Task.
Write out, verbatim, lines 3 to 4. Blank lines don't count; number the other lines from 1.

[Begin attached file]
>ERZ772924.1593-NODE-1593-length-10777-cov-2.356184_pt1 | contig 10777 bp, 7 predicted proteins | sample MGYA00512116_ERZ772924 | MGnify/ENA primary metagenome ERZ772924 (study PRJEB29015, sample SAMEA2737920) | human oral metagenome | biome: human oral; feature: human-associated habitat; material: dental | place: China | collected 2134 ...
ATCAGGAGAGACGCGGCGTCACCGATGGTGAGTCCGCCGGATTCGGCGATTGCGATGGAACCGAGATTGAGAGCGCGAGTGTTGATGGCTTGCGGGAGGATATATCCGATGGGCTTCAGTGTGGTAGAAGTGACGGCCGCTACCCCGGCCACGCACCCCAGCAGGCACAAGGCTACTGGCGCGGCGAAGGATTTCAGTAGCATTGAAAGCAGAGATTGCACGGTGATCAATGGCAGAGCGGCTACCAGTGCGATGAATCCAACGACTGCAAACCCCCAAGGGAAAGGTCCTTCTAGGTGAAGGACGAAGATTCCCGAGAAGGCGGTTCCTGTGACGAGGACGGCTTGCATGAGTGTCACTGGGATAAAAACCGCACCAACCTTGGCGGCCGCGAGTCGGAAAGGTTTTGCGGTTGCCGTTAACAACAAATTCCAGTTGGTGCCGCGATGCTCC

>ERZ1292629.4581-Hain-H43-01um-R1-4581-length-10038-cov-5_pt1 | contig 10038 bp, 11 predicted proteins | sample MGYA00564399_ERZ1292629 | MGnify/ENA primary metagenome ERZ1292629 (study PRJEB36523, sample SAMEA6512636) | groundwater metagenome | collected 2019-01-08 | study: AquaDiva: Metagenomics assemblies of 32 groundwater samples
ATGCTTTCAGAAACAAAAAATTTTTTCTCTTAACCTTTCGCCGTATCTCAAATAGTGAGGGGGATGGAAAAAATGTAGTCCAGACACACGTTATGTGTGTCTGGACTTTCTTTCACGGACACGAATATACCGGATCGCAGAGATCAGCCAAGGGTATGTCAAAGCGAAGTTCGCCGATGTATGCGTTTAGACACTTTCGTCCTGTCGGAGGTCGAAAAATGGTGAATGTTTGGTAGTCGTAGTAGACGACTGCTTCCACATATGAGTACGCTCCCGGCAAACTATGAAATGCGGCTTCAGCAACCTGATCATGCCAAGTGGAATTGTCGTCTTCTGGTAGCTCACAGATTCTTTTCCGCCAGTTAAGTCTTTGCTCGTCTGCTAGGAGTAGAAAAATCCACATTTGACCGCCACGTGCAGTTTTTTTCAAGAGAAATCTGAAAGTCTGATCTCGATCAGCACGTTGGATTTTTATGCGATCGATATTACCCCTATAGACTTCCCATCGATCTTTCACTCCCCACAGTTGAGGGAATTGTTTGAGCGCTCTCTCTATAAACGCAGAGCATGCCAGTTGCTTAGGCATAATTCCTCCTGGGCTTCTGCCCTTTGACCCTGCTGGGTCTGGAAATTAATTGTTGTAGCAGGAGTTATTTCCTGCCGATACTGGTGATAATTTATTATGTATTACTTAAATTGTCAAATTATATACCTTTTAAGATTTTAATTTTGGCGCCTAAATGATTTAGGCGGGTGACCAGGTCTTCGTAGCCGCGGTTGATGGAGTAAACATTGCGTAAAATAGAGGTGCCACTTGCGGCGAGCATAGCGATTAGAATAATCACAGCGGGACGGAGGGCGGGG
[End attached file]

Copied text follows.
>ERZ1292629.4581-Hain-H43-01um-R1-4581-length-10038-cov-5_pt1 | contig 10038 bp, 11 predicted proteins | sample MGYA00564399_ERZ1292629 | MGnify/ENA primary metagenome ERZ1292629 (study PRJEB36523, sample SAMEA6512636) | groundwater metagenome | collected 2019-01-08 | study: AquaDiva: Metagenomics assemblies of 32 groundwater samples
ATGCTTTCAGAAACAAAAAATTTTTTCTCTTAACCTTTCGCCGTATCTCAAATAGTGAGGGGGATGGAAAAAATGTAGTCCAGACACACGTTATGTGTGTCTGGACTTTCTTTCACGGACACGAATATACCGGATCGCAGAGATCAGCCAAGGGTATGTCAAAGCGAAGTTCGCCGATGTATGCGTTTAGACACTTTCGTCCTGTCGGAGGTCGAAAAATGGTGAATGTTTGGTAGTCGTAGTAGACGACTGCTTCCACATATGAGTACGCTCCCGGCAAACTATGAAATGCGGCTTCAGCAACCTGATCATGCCAAGTGGAATTGTCGTCTTCTGGTAGCTCACAGATTCTTTTCCGCCAGTTAAGTCTTTGCTCGTCTGCTAGGAGTAGAAAAATCCACATTTGACCGCCACGTGCAGTTTTTTTCAAGAGAAATCTGAAAGTCTGATCTCGATCAGCACGTTGGATTTTTATGCGATCGATATTACCCCTATAGACTTCCCATCGATCTTTCACTCCCCACAGTTGAGGGAATTGTTTGAGCGCTCTCTCTATAAACGCAGAGCATGCCAGTTGCTTAGGCATAATTCCTCCTGGGCTTCTGCCCTTTGACCCTGCTGGGTCTGGAAATTAATTGTTGTAGCAGGAGTTATTTCCTGCCGATACTGGTGATAATTTATTATGTATTACTTAAATTGTCAAATTATATACCTTTTAAGATTTTAATTTTGGCGCCTAAATGATTTAGGCGGGTGACCAGGTCTTCGTAGCCGCGGTTGATGGAGTAAACATTGCGTAAAATAGAGGTGCCACTTGCGGCGAGCATAGCGATTAGAATAATCACAGCGGGACGGAGGGCGGGG